Monthly Archives: November 2012

Four Wheel Campers

A problem facing landscape photographers in the western US is the vastness of the region.  It’s often a very long distance from a good location to the nearest lodging.  Consequently, most of the nature photographers I know who live here have some sort of self-contained vehicle, so that they can stay on-site.

I just got back from southern Utah, where a group of photography friends got together to spend a week in the remote back country.  This was really just a social gathering, but with some very serious photography tossed into the mix.  What set this gathering apart, though, was another connection.  All of us have four-wheel drive pickup trucks (from Toyota Tacoma to full-sized GMC) with a popup camper mounted in the truck bed.  More specifically, we’ve all bought camper models manufactured by a California company:  Four Wheel Campers.  Yes, this is a plug for their products.  I’ve owned a Four Wheel Camper for a number of years now – and am planning to upgrade to a new model this coming spring – and have nothing but good to say about both the campers themselves, and the company.  The company definitely understands photographers as Tom Hanagan, the owner of Four Wheel Campers, is a Nikon shooter himself.

The truck camper is my base-camp, my home on the road, my office in the wilderness – with all the creature comforts of stove, refrigerator, furnace, 85-watt solar panel, queen bed, and lots of storage room.  The weather can be awful, but I remain dry and warm, able to work on my laptop, cook a meal or make coffee, or read with a glass of wine at hand.  And I can set up camp – or break camp and be on the road – in just a few minutes at most.

For specific details, check out their website:

Here are a few photos from my trip.

Rock and cracked mudFirst lightAgave and lichened rocksIce crystals over streamLake Powell sunsetSunrise on Burr TrailRocks and cracked mudHoodoos at sunriseTemple of the Moon by moonlightSunset light on ridgeWeathered juniper in sandMorning light on hoodoos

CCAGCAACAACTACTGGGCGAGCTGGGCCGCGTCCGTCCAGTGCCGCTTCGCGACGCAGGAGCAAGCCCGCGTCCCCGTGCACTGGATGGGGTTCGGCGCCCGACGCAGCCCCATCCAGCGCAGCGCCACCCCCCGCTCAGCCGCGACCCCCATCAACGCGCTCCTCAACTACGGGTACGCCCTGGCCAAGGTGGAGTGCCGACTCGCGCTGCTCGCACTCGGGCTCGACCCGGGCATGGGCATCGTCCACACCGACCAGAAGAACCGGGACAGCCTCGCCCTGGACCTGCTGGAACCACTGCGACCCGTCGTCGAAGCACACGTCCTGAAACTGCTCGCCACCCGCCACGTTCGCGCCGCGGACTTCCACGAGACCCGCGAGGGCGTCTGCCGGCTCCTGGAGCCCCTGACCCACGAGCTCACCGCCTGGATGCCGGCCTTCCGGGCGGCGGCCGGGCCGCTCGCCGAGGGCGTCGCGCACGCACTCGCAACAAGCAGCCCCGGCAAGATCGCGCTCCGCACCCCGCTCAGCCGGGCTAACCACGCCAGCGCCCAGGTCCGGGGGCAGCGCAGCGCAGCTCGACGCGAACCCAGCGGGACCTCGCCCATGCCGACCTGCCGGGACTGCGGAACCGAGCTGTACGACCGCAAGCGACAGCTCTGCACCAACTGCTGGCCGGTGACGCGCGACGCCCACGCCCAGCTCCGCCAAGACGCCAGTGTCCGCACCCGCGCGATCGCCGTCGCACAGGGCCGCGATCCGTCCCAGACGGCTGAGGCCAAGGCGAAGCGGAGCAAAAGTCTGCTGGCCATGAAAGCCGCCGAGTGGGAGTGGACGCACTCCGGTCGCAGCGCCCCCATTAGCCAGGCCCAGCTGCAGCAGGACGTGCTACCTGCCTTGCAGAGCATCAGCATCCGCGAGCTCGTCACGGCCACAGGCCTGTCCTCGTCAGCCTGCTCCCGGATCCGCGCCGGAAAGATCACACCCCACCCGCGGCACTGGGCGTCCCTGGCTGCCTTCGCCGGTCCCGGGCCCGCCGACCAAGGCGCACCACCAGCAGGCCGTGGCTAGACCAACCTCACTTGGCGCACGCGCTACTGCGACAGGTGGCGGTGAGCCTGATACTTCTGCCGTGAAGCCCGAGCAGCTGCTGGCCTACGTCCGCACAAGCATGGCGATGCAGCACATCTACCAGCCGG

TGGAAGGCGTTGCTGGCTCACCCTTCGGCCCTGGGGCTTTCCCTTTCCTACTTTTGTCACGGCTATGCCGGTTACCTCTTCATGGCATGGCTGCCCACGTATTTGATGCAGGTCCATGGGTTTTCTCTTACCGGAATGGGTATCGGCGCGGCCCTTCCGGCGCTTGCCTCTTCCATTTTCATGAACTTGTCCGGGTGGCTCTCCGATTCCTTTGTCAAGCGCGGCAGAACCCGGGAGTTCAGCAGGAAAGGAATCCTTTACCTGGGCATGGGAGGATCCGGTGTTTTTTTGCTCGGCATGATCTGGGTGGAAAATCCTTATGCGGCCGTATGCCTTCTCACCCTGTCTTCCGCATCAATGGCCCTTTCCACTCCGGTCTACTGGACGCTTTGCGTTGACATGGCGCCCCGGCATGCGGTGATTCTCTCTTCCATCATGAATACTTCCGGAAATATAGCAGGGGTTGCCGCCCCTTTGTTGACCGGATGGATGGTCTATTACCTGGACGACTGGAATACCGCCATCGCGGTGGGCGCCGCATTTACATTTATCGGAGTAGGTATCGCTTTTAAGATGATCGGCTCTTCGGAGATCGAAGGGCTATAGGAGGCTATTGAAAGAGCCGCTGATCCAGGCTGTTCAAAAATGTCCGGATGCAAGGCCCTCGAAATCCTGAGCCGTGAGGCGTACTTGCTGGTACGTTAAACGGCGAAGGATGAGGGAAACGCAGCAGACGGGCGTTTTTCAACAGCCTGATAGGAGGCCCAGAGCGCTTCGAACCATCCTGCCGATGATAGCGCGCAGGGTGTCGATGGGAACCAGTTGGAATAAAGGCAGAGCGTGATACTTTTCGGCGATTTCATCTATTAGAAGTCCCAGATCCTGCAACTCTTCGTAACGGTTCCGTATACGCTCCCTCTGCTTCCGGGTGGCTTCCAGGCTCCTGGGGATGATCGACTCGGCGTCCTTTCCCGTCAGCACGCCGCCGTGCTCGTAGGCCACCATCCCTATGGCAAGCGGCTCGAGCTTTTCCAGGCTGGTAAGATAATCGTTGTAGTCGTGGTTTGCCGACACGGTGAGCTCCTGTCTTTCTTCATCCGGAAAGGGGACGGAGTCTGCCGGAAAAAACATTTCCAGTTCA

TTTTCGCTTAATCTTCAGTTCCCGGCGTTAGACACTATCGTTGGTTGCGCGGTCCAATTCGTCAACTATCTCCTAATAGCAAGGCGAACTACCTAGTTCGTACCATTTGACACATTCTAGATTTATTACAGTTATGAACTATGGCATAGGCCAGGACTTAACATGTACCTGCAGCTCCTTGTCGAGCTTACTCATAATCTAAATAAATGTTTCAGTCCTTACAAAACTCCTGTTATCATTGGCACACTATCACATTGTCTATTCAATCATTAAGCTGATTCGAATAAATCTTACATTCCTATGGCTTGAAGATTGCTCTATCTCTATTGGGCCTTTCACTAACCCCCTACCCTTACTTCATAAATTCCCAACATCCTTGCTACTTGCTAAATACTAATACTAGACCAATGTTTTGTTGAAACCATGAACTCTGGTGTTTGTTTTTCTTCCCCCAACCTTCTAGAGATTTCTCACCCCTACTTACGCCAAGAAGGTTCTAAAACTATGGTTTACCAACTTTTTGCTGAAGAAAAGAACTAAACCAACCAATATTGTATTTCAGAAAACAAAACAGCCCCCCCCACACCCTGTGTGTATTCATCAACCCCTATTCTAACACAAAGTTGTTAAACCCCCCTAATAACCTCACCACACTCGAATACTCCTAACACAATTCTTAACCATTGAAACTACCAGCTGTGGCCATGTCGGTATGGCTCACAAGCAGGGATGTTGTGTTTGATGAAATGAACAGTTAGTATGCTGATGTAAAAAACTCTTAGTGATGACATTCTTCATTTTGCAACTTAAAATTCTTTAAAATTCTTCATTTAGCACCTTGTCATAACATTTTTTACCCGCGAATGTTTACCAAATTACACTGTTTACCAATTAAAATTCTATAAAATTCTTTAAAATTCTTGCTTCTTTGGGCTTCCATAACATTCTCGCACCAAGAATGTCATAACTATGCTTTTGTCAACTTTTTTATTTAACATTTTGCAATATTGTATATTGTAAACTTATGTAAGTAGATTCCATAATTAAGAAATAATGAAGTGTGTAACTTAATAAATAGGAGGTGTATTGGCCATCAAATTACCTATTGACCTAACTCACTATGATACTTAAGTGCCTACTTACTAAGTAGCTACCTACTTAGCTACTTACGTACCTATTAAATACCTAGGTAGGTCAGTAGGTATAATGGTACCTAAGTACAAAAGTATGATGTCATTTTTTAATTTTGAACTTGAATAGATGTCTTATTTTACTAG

D800 Email question

For the past four weeks I’ve been on the road, traveling in parts of the world where there has either not been any Internet connection at all, or only a dialup connection which was so slow and flaky that I could barely check for email, let alone post to this blog.  Yes, to all you digitally connected and addicted people, there really are many such locations around this planet.

Now I’m home for a short while, and in the backlog of emails I’ve discovered several (five, to be precise) almost identical messages.  Let me quote part of one:

I’m going to purchase a Nikon D800E.  What lens should I buy?  I want to purchase the best all-around lens.

Wow!  I would stongly suggest that if you have to ask that question about a lens, you should definitely first think twice about the camera purchase.  The D800/800E bodies are, in my opinion, specialized cameras for specialized applications.  They are not general purpose bodies.  Why do you need so many megapixels?  Tell me the truth, do you really make large prints?  How large and how often?  Do you always use a tripod?  Do you own a tripod?  Are you shooting RAW?  Or do you primarily post images to the Web, where a “large” image is around 800 pixels in the long dimension?  Before you purchase the camera body, you need to define exactly why that particular body, of all cameras, is the best choice for you.  What are your criteria?  Specifically, how will a D800 make you a better photographer?

Asking me what lens to buy is a pointless question.  How am I supposed to know what subjects you want to photograph, what your budget is, what lenses you already own (or if you indeed do already own any lenses)?  And I have no idea what an “all-around lens” is, let along which one is the best.  The best lens for wildlife is certainly not the best lens for architecture, while the best lens for architecture is probably not the best lens for portraiture, and the best lens for portraiture is most likely not the best lens for macro work.  Actually only one lens fits the “best all-around” bill, the mythical Nikon 15-600mm f/2.8 eight stop VR, macro focusing, levitating, voice activated, postitive AF…you know, the one with a $5 list price.  Oh, wait a moment, I just heard it was being replaced with an improved 12-800mm version which will be free.  Yeah, right.